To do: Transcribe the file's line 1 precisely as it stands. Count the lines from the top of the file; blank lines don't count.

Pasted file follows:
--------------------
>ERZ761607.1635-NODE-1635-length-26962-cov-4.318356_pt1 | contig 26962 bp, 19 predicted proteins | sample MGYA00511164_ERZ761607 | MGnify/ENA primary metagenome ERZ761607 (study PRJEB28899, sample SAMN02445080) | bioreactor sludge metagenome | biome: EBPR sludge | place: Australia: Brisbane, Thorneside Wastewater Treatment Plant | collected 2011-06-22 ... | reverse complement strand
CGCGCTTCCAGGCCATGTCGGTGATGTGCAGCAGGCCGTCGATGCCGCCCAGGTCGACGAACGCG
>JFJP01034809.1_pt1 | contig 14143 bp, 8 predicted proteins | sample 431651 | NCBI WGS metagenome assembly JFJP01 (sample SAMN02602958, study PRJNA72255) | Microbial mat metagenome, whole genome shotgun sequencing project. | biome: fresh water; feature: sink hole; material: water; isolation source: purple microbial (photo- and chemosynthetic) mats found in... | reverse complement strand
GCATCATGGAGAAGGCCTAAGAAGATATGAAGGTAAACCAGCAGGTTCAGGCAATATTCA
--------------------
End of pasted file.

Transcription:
>ERZ761607.1635-NODE-1635-length-26962-cov-4.318356_pt1 | contig 26962 bp, 19 predicted proteins | sample MGYA00511164_ERZ761607 | MGnify/ENA primary metagenome ERZ761607 (study PRJEB28899, sample SAMN02445080) | bioreactor sludge metagenome | biome: EBPR sludge | place: Australia: Brisbane, Thorneside Wastewater Treatment Plant | collected 2011-06-22 ... | reverse complement strand